Women's Health Research Bolstered by NIH Grant
esearch on women's health issues - from the basic science of bone biology of osteoporosis to gender differences in health and illness - will be strengthened at the UConn Health Center by a five-year, $2.5 million grant from the National Institutes of Health.
The Health Center is one of 11 academic institutions nationwide, and the only dental school, to receive funding from a new NIH initiative to vastly increase the number of researchers in women's health fields. The University of Connecticut Center for Interdisciplinary Research in Women's Health will establish rigorous scholar-tracks for women's health projects and will mentor junior researchers in an interdisciplinary scientific setting by pairing them with senior investigators.
The UConn Health Center, with its strong academic and research programs through the medical school, dental school, graduate programs in biomedical science and public health, as well as University resources like the School of Allied Health and Women's Studies Program at Storrs, proved to be an ideal match for this program, researchers said.
"I'm very proud of the work of UConn Health Center researchers to obtain this prestigious funding, and especially proud of the institution's commitment to advance research, and ultimately our understanding, about health issues that are unique to women," said U.S. Rep. Nancy Johnson (R-Conn.), whose district includes the Health Center.
She also had words of praise for a recently secured, four-year, $900,000 NIH grant to sustain the Core Laboratory within the General Clinical Research Center. This will allow researchers to access state-of-the-art molecular technology to try to determine the genetic basis for disease.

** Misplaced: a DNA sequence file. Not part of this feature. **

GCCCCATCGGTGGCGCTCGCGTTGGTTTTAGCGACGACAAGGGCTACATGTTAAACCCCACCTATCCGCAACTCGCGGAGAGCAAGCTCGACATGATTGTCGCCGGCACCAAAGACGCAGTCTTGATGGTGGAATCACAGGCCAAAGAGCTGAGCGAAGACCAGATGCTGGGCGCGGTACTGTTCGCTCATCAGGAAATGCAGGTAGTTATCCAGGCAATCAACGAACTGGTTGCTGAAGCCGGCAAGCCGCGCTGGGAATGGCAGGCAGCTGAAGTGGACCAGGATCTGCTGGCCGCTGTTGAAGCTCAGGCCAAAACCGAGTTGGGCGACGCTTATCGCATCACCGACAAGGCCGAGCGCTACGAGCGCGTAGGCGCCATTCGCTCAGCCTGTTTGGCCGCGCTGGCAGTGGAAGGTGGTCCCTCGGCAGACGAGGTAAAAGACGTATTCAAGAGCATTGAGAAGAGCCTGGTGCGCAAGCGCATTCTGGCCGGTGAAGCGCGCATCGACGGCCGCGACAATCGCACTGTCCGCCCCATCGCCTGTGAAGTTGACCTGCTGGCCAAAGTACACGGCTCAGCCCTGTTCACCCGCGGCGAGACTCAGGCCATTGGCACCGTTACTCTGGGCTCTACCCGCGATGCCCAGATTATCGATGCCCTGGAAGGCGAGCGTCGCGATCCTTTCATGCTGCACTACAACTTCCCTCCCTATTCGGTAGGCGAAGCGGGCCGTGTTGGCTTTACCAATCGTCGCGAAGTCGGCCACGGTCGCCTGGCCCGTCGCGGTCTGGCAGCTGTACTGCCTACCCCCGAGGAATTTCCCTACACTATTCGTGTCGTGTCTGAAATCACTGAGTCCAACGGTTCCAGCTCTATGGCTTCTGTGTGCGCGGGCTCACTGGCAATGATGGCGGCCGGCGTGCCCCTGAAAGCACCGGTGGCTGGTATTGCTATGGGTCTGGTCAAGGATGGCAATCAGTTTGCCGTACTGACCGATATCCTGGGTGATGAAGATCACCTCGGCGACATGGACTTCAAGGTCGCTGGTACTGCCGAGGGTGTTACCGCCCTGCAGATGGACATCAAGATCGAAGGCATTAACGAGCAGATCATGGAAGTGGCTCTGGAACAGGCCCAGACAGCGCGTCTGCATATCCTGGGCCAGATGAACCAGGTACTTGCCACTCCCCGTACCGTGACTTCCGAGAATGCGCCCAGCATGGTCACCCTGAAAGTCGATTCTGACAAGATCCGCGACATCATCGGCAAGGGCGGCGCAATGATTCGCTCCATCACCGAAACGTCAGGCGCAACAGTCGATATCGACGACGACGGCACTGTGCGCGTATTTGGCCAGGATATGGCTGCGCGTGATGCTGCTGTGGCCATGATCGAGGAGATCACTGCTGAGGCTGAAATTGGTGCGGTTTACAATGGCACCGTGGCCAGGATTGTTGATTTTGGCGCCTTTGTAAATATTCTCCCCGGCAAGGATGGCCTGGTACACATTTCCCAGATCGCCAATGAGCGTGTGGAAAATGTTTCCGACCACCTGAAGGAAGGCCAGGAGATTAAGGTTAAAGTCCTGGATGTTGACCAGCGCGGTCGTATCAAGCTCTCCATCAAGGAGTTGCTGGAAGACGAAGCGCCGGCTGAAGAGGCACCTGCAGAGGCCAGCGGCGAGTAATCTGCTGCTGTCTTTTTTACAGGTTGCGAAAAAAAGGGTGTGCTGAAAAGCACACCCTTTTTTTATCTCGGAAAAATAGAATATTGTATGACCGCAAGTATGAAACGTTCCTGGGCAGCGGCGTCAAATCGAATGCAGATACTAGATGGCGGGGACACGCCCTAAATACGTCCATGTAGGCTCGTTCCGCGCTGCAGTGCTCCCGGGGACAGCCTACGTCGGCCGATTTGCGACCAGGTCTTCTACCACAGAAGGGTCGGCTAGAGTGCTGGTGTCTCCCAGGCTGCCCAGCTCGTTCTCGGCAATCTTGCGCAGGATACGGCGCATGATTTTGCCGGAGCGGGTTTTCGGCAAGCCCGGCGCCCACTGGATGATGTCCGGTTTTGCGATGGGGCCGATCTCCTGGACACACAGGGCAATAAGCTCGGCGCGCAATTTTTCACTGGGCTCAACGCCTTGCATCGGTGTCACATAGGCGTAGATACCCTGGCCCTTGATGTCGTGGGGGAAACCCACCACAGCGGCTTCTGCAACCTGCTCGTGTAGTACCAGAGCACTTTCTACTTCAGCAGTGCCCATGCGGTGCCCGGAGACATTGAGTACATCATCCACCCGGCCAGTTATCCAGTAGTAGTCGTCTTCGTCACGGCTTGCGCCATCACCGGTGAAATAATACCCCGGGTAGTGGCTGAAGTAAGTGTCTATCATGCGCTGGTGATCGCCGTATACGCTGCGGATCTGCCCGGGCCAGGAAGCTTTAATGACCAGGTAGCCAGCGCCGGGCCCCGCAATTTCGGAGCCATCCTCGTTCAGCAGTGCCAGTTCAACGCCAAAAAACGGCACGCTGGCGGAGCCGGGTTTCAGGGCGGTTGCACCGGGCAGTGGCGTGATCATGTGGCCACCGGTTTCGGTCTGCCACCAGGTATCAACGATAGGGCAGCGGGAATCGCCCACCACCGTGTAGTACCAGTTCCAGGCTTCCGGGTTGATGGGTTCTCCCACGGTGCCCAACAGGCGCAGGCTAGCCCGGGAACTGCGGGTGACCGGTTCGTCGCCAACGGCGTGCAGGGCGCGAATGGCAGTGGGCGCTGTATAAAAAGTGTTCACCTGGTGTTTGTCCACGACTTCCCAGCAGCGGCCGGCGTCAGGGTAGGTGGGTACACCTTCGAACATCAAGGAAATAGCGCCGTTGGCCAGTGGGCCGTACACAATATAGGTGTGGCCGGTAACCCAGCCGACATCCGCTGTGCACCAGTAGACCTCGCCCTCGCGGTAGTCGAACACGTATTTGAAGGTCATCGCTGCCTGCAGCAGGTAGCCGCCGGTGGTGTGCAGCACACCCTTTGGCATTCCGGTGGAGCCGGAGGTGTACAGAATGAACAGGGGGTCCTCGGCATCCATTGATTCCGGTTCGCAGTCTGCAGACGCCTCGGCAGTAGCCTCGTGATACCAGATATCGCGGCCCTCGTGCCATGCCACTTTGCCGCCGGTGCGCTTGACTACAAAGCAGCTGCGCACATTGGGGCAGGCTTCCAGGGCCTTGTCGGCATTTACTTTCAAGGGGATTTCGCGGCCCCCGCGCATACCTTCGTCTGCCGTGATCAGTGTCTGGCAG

"Both of these grants will propel new learning and help to keep the UConn Health Center at the cutting edge of 21st century medical research," Johnson added.
Through the women's health research center, three scholars will be selected at the Health Center to devote 75 percent of their time to independent research in aspects of women's health. Scholars will work closely with accomplished senior Health Center faculty, including nationally recognized leaders in areas such as infertility, aging, alcoholism, and autoimmune disorders.
Scholars will be selected through a highly competitive process. Health Center investigators note that the availability of these scholar positions will make the Health Center a more attractive environment in recruiting highly qualified junior faculty.
"This funding will substantially enhance women's health research at the University," said Susan Reisine, the principal investigator on this grant. Reisine, a medical sociologist, is chair of the Department of Behavioral Sciences and Community Health and director of research for the School of Dental Medicine. She has extensive experience in interdisciplinary research projects including national research on the impact of chronic illness on women's lives.
The co-investigator for the women's health research center is Lawrence Raisz, program director of the General Clinical Research Center at the Health Center, who has been active in the training of clinical and laboratory investigators for more than 40 years. The program director is Judith Fifield, an associate professor in the department of family medicine and director of its research programs.